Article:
Published on February 18th, 2015 | by Personal Rights0
New Data Shows the Debt Problem Isn’t Getting Any Better for Millenials
Most Americans are experiencing the benefits of a falling unemployment rate, improving wages and an overall more stable economy. Most, but not all.
According to a February 18 Business Insider article, millenials — the generation born roughly between the early 1980s and the early 2000s — are largely exempt from America’s economic recovery. The reason? Student debt.
In its recently-released Quarterly Report on Household Debt and Credit, the Federal Reserve Bank of New York found that delinquency rates were on the decline for most types of consumer loans during 2014’s fourth quarter. When an individual is unable to make payments on his or her loans by their due date, the loan becomes delinquent. The only two types of debt delinquencies that increased were auto loans and student loans.
The New York Fed’s report found that the delinquency rate for student loan has risen substantially over the last 12 years; the rate currently sits at 11.3%. In 2012, student loans’ delinquency rate surpassed that of credit card loans for the first time in history.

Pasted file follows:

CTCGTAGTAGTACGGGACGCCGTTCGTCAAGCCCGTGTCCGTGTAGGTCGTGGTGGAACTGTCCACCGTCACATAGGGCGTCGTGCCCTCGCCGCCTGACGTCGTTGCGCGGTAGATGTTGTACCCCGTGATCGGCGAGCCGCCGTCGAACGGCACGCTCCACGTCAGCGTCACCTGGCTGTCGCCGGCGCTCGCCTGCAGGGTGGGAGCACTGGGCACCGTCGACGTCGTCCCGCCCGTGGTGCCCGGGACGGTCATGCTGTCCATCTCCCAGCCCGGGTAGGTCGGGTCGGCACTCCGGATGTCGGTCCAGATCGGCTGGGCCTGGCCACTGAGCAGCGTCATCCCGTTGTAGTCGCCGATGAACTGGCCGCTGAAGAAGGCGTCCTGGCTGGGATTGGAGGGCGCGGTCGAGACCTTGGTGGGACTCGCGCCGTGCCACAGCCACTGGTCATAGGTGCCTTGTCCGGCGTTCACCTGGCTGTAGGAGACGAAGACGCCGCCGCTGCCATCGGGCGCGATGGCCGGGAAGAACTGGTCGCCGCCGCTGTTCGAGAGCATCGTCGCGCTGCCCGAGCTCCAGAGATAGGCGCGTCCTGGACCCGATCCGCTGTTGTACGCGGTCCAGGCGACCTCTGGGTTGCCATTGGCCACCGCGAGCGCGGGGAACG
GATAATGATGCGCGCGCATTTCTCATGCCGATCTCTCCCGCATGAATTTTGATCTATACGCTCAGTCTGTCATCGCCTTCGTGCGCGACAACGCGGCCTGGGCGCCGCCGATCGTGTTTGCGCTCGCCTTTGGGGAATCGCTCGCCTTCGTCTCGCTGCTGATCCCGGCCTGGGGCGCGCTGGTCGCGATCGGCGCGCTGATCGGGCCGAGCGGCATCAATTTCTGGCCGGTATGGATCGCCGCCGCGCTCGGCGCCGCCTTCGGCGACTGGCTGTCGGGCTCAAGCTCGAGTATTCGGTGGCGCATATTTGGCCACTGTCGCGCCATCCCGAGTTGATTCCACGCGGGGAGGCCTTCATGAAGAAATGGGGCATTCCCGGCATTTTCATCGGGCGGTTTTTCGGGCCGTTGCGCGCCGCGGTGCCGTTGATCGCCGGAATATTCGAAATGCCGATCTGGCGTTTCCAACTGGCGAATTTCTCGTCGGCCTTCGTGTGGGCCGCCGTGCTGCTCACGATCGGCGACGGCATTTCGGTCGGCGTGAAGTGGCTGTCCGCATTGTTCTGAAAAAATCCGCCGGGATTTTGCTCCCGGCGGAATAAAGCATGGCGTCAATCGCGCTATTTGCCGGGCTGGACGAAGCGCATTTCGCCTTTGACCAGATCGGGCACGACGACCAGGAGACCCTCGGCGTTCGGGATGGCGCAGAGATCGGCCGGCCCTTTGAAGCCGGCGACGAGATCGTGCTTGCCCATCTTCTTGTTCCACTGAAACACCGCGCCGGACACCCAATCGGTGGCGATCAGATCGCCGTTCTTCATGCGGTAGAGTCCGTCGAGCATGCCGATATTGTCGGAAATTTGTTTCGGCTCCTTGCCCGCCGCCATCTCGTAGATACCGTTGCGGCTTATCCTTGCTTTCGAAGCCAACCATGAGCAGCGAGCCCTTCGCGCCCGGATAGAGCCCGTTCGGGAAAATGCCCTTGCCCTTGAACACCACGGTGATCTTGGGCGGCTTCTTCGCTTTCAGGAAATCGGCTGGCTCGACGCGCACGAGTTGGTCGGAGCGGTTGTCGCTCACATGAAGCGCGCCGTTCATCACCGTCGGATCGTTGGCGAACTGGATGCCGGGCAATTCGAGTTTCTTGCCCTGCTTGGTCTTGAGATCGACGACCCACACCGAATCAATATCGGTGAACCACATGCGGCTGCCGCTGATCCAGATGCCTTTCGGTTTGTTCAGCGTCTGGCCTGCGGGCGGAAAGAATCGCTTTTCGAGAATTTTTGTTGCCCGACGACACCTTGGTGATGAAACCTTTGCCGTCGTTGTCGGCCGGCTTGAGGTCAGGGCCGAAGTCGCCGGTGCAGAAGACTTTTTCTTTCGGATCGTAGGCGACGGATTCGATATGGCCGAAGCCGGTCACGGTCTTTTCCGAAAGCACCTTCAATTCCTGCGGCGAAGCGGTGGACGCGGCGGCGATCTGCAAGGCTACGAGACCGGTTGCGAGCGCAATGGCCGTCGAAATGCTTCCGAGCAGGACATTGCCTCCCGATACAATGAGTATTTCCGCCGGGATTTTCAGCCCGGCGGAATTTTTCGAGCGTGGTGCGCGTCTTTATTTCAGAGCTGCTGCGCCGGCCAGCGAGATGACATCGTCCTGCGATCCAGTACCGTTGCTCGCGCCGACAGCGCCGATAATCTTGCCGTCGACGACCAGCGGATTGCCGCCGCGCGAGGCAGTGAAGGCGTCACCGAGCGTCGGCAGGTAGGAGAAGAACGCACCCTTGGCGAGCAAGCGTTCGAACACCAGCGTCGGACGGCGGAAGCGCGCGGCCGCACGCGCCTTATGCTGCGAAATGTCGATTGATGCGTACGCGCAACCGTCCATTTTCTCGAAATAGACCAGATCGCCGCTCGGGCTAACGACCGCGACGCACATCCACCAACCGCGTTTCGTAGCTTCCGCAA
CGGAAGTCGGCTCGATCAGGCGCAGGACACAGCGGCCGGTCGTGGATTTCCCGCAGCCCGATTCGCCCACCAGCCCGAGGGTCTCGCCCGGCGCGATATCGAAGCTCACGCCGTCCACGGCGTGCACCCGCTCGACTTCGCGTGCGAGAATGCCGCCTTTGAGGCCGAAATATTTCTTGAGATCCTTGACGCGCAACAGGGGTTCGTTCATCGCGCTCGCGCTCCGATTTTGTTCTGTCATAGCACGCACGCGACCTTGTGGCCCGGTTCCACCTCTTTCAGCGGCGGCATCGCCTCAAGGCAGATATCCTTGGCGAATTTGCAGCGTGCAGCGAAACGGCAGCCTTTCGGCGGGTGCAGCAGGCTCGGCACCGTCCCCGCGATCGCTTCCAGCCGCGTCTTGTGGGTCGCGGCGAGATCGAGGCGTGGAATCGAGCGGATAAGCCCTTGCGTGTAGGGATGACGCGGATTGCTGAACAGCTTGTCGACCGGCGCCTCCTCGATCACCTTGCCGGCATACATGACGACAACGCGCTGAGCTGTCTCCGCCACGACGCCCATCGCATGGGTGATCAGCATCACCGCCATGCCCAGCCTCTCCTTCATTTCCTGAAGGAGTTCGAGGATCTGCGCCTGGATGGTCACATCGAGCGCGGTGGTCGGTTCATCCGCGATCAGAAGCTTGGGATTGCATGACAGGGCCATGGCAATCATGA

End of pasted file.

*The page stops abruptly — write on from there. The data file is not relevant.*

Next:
Only adding to the problem is the fact that student debt can’t be discharged when an individual seeks Chapter 7 bankruptcy help. This means that defaulted and delinquent student loans will stay on one’s credit reports for as long as it takes for them to be repaid, severely harming the individual’s credit score.
In addition, the amount of student debt accrued by the average college graduate has skyrocketed by a terrifying 74% over the last decade, according to Gawker. In 2014, the average college graduate entered the real world with $27,000 in debt. Combined with the fact that Americans are living — and working — longer, meaning there are fewer open jobs for graduates, millenials are in a financial crisis while the rest of the country is prospering.
There are two potential outcomes to this crisis — either the U.S. will have to start allowing people to discharge their student loans via bankruptcy, or we’ll eventually start seeing a lot more people with college degrees asking for spare change on the street.
What are your thoughts on this data? Do you think student debt should be able to be discharged in the Chapter 7 bankruptcy timeline? Share your thoughts and ask us any other questions you may have about Chapter 7 or Chapter 13 bankruptcy information or seeking Chapter 7 bankruptcy help by leaving a comment below. See this link for more.